In this resource, we will focus on the Knowledge (cognitive) domain. According to Bloom et al. (1956), the cognitive domain involves the development of intellectual skills. There are six major categories of the cognitive process (Figure 2), beginning with the development with the simplest skills (e.g., remembering basic facts and concepts), through a learning of procedural patterns and concepts that facilitate the development of intellectual abilities, before eventually moving to the highest, most complex skills (e.g., creation of new or original ideas).

Blooms Taxonomy list in lightbulb

Figure 2. Bloom's Taxonomy

  1. To further explain, the first level of Bloom’s Taxonomy involves remembering specific information. This includes recalling basic vocabulary, dates, and math facts.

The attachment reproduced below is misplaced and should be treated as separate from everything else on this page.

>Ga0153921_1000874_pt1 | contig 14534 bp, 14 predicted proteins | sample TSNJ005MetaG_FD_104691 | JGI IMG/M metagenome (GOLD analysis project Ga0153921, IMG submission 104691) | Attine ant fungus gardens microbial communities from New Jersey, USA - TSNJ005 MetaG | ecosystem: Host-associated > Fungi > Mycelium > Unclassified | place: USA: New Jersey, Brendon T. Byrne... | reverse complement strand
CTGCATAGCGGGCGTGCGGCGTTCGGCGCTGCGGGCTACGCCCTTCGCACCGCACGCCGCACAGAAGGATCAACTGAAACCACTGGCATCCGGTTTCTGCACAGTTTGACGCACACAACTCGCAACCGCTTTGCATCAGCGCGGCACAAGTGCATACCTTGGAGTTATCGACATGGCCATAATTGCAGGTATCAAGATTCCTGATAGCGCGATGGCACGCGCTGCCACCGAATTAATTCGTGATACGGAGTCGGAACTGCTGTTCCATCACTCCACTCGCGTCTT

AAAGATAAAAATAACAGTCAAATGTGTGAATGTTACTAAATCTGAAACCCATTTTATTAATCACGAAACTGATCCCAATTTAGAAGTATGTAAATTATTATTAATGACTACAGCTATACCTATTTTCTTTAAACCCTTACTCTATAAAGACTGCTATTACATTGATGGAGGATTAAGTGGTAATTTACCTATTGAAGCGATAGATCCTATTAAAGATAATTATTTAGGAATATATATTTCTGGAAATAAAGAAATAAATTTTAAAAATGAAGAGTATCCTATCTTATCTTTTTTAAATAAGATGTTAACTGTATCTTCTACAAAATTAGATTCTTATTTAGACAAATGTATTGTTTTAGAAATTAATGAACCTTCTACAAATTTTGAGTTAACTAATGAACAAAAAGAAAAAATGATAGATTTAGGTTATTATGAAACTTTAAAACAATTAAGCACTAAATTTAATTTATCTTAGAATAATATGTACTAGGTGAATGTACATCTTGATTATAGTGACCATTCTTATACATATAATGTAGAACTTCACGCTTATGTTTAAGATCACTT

2. Moving up the taxonomy, understanding is demonstrated by a student’s ability to comprehend, organize, compare and to verbalize main concepts. At this level, questions require the ability to understand meaning, not just basic facts. For example, a study might be asked to explain the difference between apples and oranges.
  3. The third level, application, is being able to actually use the new knowledge. Within this level, questions often require the student taking what s/he just learned, then applying it in a different way. For example, the student may be asked to take a list of food items, then select four items to make a healthy breakfast.
  4. The next level, analysis, involves breaking down information into different parts for a more thorough examination. Here, questions require proven facts (evidence) to support the answer. For example, the student is asked to compare and contrast Republicans to Democrats with regard to their views on supporting or repealing the Affordable Care Act.